• [0034]
    In general, the synthesis reaction of organic acid is terminated when an organic material such as glucose contained in the culture solution is exhausted. At that time, organic acids such as succinic acid, malic acid or fumaric acid are generated in the reaction solution. Of these organic acids, succinic acid is accumulated at the highest level, and thus, it is preferable as a product.
  • [0035]
    In the present invention, an aqueous reaction solution is recovered after completion of the reaction. The term “after completion of the reaction” used herein means that the remaining organic material (for example, glucose) is 50% or less of the initial additive amount, preferably 20% or less thereof, and more preferably 5% or less thereof. Otherwise, the above term is also used to mean that the concentration of the remaining material is 5% by weight or less, preferably 2% by weight or less, and more preferably 0.5% by weight or less.
  • [0036]
    In the present invention, as stated above, after completion of the synthesis reaction of organic acid, an aqueous reaction solution is recovered, cell or treated products thereof are separated from the recovered aqueous reaction solution, and the thus separated cell or treated products thereof are allowed to act on a fresh aqueous reaction solution, so that the production of organic acid can be carried out again. Separation of the cell or treated products thereof from the recovered aqueous reaction solution can be carried out by methods known to a person skilled in the art, such as centrifugation.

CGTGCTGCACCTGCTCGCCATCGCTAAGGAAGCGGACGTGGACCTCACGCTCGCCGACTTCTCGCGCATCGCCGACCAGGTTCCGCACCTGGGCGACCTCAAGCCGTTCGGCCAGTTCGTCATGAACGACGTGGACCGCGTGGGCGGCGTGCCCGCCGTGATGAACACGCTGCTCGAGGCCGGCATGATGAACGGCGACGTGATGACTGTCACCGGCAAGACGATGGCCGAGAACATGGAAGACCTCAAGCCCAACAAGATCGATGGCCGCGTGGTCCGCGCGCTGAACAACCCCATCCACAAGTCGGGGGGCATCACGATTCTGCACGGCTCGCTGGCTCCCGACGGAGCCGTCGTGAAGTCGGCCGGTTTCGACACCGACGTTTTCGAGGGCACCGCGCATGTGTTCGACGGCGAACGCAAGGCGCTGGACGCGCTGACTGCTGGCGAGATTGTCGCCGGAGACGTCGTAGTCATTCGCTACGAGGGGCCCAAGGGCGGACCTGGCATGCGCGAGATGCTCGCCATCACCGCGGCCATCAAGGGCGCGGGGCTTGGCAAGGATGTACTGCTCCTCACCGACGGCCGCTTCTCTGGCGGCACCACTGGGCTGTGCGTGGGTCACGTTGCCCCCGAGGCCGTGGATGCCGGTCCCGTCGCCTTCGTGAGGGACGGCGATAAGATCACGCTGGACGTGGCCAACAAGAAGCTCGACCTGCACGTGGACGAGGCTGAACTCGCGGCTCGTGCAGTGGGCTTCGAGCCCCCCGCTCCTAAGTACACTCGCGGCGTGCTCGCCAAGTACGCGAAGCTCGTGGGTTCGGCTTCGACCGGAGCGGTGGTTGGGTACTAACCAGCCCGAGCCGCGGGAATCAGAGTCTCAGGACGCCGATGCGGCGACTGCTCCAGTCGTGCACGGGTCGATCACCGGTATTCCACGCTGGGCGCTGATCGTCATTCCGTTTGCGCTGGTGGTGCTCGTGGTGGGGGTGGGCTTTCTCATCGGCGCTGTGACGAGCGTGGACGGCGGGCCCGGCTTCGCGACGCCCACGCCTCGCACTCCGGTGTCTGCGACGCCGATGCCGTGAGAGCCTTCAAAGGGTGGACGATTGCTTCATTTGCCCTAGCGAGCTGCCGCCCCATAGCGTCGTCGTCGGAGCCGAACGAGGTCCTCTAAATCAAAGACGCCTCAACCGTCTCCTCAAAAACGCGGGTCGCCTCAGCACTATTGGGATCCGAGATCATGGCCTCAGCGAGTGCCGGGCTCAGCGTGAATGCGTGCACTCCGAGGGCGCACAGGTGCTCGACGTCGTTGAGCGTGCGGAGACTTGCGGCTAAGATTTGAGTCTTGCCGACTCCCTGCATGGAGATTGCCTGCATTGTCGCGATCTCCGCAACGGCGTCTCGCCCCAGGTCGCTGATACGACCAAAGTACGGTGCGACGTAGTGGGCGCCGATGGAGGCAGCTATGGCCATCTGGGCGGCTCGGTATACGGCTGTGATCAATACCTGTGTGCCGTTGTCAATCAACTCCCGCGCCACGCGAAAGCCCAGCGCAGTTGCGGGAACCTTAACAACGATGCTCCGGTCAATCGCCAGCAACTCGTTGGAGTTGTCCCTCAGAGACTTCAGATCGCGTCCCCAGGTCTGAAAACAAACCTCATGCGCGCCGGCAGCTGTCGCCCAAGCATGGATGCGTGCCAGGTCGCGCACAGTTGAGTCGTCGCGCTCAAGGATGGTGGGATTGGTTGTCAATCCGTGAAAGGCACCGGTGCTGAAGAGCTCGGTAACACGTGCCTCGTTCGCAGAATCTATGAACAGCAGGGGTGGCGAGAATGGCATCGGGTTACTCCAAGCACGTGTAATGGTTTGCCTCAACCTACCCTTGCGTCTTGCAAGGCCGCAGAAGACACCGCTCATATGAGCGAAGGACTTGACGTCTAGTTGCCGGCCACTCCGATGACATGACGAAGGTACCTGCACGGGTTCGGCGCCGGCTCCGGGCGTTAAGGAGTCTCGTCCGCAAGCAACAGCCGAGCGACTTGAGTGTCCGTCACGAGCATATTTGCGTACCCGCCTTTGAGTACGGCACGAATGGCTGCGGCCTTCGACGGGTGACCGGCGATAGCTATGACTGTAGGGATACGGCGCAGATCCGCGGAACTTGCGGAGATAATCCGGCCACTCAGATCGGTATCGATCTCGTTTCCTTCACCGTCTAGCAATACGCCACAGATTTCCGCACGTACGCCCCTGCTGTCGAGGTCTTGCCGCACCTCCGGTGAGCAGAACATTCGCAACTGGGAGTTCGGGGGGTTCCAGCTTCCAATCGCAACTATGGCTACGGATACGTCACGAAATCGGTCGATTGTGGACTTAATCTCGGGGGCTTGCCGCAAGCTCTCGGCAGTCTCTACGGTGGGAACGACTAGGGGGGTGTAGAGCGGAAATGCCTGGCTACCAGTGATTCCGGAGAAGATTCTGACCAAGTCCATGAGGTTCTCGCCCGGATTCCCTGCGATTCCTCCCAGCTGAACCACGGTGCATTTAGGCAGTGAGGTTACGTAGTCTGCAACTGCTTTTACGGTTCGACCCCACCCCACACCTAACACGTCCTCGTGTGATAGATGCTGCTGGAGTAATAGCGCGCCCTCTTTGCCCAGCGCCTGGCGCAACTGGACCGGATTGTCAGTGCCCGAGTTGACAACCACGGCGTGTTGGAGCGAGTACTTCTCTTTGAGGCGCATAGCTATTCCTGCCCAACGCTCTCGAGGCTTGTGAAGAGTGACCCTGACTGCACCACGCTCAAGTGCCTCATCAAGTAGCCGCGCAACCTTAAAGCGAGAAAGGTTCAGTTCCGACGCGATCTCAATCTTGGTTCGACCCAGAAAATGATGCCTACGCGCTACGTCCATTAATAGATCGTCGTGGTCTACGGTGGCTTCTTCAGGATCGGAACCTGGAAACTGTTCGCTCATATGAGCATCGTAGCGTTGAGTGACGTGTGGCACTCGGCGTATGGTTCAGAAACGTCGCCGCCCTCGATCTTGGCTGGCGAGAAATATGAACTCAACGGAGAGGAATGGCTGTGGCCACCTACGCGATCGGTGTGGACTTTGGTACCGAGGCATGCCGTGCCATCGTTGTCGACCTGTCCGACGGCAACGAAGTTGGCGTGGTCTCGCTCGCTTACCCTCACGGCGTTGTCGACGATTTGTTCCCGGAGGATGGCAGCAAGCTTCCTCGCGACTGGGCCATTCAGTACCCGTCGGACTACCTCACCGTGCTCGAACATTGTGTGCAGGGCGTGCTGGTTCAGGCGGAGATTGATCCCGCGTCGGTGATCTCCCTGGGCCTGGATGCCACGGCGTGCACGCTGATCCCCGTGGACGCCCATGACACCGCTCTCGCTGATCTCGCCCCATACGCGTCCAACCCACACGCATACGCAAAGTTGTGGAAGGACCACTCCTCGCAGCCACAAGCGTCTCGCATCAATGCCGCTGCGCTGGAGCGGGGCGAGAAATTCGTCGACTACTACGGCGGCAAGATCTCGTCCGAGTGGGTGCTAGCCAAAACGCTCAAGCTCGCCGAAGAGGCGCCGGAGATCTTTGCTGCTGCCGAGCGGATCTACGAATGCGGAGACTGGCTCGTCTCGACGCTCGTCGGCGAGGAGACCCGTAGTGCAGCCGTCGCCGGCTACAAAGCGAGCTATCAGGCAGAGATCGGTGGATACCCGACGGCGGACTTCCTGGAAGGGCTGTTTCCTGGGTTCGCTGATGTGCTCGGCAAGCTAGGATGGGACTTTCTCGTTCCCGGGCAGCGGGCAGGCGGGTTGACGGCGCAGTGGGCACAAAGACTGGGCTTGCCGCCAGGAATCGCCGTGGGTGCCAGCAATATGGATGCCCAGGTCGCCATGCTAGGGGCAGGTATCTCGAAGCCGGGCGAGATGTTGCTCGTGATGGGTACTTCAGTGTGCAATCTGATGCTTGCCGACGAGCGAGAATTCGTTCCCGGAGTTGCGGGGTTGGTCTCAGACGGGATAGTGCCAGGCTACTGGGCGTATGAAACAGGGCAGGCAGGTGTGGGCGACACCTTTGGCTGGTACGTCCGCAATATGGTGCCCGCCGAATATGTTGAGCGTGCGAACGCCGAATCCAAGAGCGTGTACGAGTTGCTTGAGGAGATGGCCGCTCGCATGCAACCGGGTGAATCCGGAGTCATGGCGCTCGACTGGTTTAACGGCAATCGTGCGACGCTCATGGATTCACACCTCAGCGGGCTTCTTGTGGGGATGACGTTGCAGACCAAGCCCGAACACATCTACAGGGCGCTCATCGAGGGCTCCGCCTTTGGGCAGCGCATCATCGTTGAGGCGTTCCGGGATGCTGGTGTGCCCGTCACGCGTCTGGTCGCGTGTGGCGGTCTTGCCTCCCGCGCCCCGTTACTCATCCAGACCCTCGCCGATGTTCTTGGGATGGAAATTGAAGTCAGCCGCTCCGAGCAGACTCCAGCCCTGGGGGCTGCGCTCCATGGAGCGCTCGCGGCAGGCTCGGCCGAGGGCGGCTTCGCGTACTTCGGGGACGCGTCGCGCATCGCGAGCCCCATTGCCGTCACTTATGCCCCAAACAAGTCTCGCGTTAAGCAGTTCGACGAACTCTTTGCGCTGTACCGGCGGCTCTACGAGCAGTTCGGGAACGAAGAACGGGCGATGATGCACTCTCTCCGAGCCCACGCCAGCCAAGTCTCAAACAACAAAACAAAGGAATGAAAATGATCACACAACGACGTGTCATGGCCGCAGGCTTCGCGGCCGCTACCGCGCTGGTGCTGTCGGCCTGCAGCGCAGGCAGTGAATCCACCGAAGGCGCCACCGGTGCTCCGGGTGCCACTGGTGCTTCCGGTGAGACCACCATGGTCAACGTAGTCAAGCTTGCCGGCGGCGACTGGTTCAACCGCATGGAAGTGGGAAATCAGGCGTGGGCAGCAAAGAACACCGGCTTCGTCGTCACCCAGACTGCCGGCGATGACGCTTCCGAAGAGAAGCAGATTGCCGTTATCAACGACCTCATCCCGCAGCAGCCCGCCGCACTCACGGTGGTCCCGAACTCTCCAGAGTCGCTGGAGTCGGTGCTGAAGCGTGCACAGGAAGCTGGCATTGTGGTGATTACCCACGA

• [0037]
    In addition, using the total amount or a part of the recovered aqueous reaction solution, the cell or treated products thereof can be separated. It is preferred that the total amount of the recovered aqueous reaction solution is used. The separated cell or treated products thereof are allowed to act on a fresh aqueous reaction solution. The term “fresh aqueous reaction solution” used herein means an aqueous reaction solution containing an organic material such as glucose.
  • [0038]
    As stated above, when cell or treated products thereof are repeatedly used, the production amount of organic acid in the second process and the subsequent processes is preferably 80% or more, more preferably 90% or more, and particularly preferably 95% or more with respect to the production amount thereof in the first process. In a particularly preferred example, the production amount of succinic acid in the second process and the subsequent processes is 80% or more, more preferably 90% or more, and particularly preferably 95% or more with respect to the production amount thereof in the first process.